You might have noticed that we’re watching movies at home these days. Even new movies. Movies up to the level of Disney’s Mulan.
So here’s a new movie we can watch Friday: Herb Alpert Is, a bio-documentary on the trumpet player who most famously led the Tijuana Brass back in the mid-1960s.
If you care even marginally about popular music that made you feel good 55 years ago and can make you feel just as good today, budget two hours for this one.
Herb Alpert Is can be seen through Video On Demand, which means on Amazon, iTunes and other streaming platforms. You do have to pay for it, and you do have to make your own popcorn. It’s worth it.
Alpert came on the scene looking like, frankly, a Mexican novelty act. The Tijuana Brass wore those sharp, short jackets and sometimes the very tall hats. As the name suggests, they played mostly brass instruments, which could produce the kind of lively music that makes you want to get up and march around the room.
But the Tijuana Brass, and Alpert himself, weren’t just trying to liven up a parade.
Nor, contrary to their appearance, were they an Americanized mariachi band.
Alpert came up as a jazz player, and he fused jazz with the Mexican-derived brass to create something all his own, in styles from dance tunes to wistful ballads like “The Lonely Bull.” Miles Davis, no slouch in the music game, once remarked that after three notes, you knew it was Herb Alpert music.
Alpert himself, who at the age of 82 does much of the narration here himself, recalls that Davis comment by saying that it was such a great promotional boost he wanted to give Miles a kiss.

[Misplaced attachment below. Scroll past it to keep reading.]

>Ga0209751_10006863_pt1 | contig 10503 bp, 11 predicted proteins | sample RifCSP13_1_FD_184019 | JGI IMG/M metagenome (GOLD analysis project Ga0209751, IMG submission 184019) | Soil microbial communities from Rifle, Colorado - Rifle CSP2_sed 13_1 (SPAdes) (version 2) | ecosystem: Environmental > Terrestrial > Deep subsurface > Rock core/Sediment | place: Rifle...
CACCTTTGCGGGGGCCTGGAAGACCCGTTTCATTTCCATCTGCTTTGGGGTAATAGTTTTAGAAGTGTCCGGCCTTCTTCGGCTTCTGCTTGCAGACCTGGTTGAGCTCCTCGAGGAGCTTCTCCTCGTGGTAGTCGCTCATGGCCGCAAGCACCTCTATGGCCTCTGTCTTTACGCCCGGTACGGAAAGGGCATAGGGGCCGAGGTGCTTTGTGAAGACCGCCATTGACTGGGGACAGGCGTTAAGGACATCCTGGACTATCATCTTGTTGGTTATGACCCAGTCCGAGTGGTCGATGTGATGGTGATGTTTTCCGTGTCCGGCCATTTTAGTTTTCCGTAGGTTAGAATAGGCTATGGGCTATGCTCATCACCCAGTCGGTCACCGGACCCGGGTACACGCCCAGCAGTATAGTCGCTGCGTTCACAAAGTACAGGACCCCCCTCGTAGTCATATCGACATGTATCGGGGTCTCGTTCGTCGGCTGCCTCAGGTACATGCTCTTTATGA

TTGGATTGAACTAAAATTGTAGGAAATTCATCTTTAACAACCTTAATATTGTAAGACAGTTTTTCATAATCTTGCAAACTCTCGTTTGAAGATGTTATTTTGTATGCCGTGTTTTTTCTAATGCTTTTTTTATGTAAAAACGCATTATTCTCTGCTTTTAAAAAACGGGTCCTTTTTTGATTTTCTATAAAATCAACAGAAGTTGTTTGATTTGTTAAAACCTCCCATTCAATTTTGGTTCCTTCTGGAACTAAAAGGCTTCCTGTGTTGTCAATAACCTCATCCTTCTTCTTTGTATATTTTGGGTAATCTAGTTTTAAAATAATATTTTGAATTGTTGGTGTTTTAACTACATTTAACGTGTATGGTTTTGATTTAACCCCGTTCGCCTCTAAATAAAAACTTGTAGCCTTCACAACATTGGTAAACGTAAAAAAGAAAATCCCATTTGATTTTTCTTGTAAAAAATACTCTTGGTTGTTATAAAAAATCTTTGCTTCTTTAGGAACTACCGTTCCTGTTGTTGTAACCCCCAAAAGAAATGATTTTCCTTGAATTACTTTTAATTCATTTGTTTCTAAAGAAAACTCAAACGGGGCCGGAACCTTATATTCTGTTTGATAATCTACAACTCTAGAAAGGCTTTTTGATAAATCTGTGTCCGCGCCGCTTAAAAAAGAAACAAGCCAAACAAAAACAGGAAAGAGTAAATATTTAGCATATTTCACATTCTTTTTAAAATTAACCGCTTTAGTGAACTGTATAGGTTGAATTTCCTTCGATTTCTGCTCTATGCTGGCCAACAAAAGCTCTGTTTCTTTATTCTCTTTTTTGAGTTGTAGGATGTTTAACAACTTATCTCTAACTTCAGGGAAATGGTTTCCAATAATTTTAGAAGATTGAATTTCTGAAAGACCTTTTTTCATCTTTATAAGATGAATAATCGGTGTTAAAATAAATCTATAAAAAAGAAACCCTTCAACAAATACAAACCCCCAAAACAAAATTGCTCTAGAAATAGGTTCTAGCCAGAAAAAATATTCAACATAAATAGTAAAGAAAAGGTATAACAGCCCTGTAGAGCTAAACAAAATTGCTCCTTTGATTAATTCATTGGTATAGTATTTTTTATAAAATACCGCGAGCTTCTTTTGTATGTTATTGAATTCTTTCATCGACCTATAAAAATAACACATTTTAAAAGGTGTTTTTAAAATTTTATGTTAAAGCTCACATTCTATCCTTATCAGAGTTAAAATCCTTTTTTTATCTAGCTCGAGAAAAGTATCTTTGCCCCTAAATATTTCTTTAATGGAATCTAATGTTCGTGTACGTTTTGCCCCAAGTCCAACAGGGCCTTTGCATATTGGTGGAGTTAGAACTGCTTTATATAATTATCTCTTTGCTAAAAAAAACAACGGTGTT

At that point in Davis’s life, that probably wouldn’t have been a good move. The point is still taken.
Herb Alpert Is notes that at the height of his popularity, in 1965–66, Alpert sold more albums than the Beatles. Different demo, but again, point taken.
Naturally there’s a segment, brief but wonderful, on Alpert’s most famous album and one of the most famous album covers ever.
Whipped Cream and Other Delights pictured a sultry young woman, seated and apparently dressed only in whipped cream. Alpert says here that it was actually shaving cream, but that inconvenient fact will never diminish the album cover’s appeal to, let’s say, the male demographic.
Billy Bob Thornton, one of the admiring commentators here, recalls sneaking into his mother’s room just to stare at Whipped Cream. In that recollection, he speaks for others.
Herb Alpert Is features a generous sampling of musical clips, many from the Tijuana Brass era, and they’re the perfect reminder of why people still listen to his music today.
As has been the case with more than one artist over the years, Alpert himself has more ambivalent reflections on his time as a pop culture icon.
At the peak of his pop fame, he says, he was rich, successful and miserable.
He largely stepped away from music for several years, soon after scoring an unexpected best-seller as a vocalist with “This Guy’s In Love (With You).”
He returned to music, he says, when it became fun to play again. He tried a variety of different styles through subsequent years, often teaming up with fellow artists like Hugh Masakela. He still picks up the trumpet today.
Herb Alpert Is also notes the other parts of his career, like cofounding A&M Records with Jerry Moss and turning their small independent into a significant player with artists like the Carpenters.
The label succeeded, Alpert and Richard Carpenter both say, because an independent didn’t have to run its plans through layers of corporate management. It could operate on instinct, and while its decisions didn’t all work out, they enabled A&M to record artists as important and seemingly incongruous as Phil Ochs.
In any case, Alpert today seems as sharp as ever and even happier. He attributes this to his second wife Lani, and a significant chunk of Herb Alpert Is dwells on their love story. It’s a little sentimental, but as Paul McCartney once rhetorically asked, “What’s wrong with that, I’d like to know.”
Herb Alpert Is is not an expose. It was built to admire its subject and it does. His life was rich and diverse enough that it could probably be seen from other angles as well, but this feels like a solid one.